Hey. What's your beef?

The Beef War
Moanin' over hormones
Hormonal politics
Nutty, dangerous genes
Guessing game?
Udder woes


At home on the range.

Courtesy the National Cattlemen's Beef Association.


Masticating a mouth-watering morsel of hormone-raised beef.

Photo by Eric Zuelow and David Tenenbaum,
© The Why Files.


Steamed up over beef
3 JUNE 1999. A trade war -- a fracas in the feedlot -- is looming in the transatlantic tussle over beef. The European Union has branded beef that was raised with synthetic hormones as unhealthy and bans imports. That fences out most beef producers in the United States where most beef is treated with hormones to speed growth.

bulls grazing In 1997, the World Trade Organization (WTO) called the European ban an illegal restraint of trade because it was not based on science. The European Union says a future study will -- at some point -- document the hazards.

Food safety and beef are both hot topics in Europe, where Britons continue dying from mad cow disease. On this side of the pond, the United States is set to retaliate with high tariffs on a range of European products.

Just as the U.S.-European tiff over bananas nears resolution, beef cattle are trotting to the center of the corral, and the players are in place for a high-stakes trade war between allies.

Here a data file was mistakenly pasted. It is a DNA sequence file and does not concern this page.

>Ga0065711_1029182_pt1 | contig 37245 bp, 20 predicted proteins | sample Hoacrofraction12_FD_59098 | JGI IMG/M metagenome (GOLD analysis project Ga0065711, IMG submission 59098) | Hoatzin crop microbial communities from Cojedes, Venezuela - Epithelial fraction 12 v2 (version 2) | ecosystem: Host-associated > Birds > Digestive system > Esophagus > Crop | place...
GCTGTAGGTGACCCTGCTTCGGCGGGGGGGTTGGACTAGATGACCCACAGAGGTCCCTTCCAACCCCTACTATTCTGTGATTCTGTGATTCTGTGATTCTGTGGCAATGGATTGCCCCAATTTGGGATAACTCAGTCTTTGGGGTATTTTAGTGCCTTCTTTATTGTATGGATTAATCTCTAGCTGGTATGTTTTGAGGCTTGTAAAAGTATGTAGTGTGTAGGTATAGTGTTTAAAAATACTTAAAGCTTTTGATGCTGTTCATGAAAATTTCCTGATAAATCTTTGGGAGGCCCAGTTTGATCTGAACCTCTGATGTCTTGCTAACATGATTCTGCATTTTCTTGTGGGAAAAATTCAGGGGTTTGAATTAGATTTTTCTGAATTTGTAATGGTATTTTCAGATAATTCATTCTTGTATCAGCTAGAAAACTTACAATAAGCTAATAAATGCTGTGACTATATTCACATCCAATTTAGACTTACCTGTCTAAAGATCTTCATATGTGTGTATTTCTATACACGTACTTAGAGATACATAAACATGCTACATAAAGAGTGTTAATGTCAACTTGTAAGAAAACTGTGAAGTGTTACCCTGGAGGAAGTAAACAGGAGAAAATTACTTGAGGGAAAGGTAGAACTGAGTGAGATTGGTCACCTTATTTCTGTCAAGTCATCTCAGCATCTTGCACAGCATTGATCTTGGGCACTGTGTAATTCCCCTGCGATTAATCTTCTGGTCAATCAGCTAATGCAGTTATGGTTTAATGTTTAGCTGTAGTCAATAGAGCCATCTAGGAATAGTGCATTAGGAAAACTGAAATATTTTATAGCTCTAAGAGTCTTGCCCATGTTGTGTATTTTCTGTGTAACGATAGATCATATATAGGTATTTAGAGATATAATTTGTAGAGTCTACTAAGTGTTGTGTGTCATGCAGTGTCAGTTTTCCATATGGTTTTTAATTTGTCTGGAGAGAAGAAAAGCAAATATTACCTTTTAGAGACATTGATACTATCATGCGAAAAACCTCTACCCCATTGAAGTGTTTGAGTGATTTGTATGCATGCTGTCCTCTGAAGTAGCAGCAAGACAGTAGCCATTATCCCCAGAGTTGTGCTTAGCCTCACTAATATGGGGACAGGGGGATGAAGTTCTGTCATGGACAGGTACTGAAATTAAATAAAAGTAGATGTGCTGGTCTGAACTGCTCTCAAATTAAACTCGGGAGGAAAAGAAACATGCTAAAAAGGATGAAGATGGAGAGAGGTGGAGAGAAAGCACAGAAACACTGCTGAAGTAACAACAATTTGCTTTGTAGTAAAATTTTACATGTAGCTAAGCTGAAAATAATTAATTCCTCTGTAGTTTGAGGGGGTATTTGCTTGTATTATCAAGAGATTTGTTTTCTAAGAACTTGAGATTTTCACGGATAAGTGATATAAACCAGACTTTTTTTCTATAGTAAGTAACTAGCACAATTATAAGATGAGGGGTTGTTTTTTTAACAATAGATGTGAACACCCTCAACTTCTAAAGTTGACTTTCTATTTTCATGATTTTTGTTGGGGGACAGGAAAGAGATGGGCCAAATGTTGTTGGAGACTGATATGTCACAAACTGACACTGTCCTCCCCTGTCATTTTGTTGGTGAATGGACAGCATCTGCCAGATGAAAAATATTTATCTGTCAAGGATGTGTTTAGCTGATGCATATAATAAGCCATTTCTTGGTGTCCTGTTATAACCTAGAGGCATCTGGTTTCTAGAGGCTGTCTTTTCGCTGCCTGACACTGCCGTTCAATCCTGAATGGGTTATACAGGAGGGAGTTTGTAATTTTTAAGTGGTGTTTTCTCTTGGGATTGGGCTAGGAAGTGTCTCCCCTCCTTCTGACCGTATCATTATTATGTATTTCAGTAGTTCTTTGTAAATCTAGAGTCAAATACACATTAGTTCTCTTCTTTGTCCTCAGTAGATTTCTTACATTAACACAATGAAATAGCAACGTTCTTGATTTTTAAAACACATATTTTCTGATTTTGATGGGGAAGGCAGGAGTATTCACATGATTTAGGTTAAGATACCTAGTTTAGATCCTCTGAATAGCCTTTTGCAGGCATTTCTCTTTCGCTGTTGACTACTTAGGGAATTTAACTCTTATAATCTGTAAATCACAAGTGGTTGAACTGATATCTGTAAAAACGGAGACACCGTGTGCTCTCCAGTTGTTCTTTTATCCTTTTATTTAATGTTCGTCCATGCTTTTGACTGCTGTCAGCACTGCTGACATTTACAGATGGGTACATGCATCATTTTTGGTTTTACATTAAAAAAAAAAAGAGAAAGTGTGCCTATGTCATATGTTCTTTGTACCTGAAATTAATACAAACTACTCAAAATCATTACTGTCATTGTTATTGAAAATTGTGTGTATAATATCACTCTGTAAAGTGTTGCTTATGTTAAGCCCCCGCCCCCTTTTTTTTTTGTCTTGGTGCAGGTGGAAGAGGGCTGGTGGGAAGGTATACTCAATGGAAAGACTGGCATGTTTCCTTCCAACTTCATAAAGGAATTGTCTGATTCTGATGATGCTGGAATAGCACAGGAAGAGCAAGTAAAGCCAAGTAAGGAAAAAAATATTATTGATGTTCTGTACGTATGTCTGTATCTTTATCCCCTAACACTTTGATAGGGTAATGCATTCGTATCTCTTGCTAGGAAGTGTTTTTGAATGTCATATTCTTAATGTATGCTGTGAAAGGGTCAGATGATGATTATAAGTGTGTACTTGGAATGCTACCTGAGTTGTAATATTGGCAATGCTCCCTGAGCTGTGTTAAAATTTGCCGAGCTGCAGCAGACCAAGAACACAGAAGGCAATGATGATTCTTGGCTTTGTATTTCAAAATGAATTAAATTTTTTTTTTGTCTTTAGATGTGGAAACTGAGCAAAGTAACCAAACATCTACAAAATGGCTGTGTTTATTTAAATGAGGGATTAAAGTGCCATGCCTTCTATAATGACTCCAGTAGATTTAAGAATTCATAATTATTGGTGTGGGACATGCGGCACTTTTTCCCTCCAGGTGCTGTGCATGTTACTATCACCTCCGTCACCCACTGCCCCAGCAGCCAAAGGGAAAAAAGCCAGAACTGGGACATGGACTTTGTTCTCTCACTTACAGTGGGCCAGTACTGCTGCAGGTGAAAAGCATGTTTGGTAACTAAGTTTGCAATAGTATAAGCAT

One European official said it best: "Beef will make bananas look like peanuts."

On June 15, the European Union plans to halt the only remaining beef imports from the United States, about $30-million per year in hormone-free meat, after finding that some of that meat had been raised with synthetic hormones.

The larger issue concerns the ban on all hormone-treated beef. The U.S. meat industry says it could corral $500 million annually in sales but for the ban. Is Europe justified in "just saying no" to a questionable food product? (Here are their regs on the issue.) Is this dispute about protection from hazardous food -- or protectionism? And while we're thinking about the stuff we stuff into our faces, how safe is genetically modified food?

burger in cow

Let's take it from the top: Why use these hormones, and are they dangerous?

The Why Files
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©1999, University of Wisconsin, Board of Regents.

The Why Files Staff includes: Terry Devitt, editor; Darrell Schulte, webmaster; David Tenenbaum, feature writer